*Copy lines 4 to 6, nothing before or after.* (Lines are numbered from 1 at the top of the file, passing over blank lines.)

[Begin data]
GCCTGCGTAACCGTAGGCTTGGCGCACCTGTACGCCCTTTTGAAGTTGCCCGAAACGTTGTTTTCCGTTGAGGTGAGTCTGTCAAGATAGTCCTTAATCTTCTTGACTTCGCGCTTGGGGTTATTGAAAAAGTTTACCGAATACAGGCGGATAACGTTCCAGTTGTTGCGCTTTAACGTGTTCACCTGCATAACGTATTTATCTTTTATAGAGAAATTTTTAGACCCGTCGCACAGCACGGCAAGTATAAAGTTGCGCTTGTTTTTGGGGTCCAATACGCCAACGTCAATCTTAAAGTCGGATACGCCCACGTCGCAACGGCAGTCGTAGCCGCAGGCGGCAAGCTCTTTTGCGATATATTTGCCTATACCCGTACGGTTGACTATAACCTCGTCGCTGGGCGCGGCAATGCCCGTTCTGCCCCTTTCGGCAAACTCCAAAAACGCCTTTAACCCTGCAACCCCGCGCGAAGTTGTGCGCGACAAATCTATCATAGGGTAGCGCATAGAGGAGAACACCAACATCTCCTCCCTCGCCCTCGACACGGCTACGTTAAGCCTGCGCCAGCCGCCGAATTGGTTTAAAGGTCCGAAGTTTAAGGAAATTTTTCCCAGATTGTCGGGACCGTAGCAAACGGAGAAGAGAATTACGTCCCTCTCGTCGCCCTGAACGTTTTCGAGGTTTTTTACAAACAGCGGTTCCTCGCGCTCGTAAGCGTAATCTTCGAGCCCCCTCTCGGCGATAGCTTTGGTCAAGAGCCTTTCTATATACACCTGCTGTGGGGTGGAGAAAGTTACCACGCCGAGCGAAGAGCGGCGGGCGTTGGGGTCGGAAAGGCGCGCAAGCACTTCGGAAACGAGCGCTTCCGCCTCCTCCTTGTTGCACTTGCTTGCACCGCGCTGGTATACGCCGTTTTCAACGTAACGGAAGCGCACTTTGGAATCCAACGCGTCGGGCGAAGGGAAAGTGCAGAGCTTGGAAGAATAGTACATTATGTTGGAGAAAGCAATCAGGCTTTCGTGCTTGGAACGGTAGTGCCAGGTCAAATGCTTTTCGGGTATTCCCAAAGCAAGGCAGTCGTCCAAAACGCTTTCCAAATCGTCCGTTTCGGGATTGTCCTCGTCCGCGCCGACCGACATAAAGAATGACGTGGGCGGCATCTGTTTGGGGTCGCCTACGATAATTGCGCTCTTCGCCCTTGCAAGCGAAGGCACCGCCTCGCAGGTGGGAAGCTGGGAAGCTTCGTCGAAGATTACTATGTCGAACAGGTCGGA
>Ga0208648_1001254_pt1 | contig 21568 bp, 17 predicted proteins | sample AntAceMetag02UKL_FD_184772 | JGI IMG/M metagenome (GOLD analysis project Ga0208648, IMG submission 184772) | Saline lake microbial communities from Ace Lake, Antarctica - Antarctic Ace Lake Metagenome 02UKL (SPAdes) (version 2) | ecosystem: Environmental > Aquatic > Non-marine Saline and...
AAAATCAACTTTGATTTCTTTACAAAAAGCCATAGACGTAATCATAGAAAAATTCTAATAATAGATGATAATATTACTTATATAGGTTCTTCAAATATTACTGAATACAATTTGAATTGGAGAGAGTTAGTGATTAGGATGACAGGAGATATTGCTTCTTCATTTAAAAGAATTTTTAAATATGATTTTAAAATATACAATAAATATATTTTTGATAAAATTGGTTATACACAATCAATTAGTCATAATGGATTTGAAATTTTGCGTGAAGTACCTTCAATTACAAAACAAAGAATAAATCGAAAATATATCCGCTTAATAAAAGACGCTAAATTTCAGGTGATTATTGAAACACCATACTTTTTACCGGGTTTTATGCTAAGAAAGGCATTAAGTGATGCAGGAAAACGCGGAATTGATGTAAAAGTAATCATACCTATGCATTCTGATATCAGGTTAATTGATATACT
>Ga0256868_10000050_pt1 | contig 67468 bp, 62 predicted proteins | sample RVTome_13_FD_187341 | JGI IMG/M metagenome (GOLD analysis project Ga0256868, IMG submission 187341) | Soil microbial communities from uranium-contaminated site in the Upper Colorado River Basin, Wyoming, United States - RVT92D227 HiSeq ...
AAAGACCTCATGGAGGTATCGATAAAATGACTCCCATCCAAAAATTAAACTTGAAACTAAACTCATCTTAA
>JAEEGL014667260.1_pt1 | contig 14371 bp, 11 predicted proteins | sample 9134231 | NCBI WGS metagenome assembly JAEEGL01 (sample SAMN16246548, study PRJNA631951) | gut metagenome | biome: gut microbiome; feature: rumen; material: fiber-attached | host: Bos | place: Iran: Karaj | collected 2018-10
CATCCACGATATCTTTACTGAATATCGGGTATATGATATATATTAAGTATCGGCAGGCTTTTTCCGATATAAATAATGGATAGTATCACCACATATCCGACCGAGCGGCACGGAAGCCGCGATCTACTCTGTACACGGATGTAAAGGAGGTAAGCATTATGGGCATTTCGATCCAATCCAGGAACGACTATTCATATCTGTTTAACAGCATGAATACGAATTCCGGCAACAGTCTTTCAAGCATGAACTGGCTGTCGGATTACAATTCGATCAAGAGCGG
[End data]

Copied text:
>Ga0256868_10000050_pt1 | contig 67468 bp, 62 predicted proteins | sample RVTome_13_FD_187341 | JGI IMG/M metagenome (GOLD analysis project Ga0256868, IMG submission 187341) | Soil microbial communities from uranium-contaminated site in the Upper Colorado River Basin, Wyoming, United States - RVT92D227 HiSeq ...
AAAGACCTCATGGAGGTATCGATAAAATGACTCCCATCCAAAAATTAAACTTGAAACTAAACTCATCTTAA
>JAEEGL014667260.1_pt1 | contig 14371 bp, 11 predicted proteins | sample 9134231 | NCBI WGS metagenome assembly JAEEGL01 (sample SAMN16246548, study PRJNA631951) | gut metagenome | biome: gut microbiome; feature: rumen; material: fiber-attached | host: Bos | place: Iran: Karaj | collected 2018-10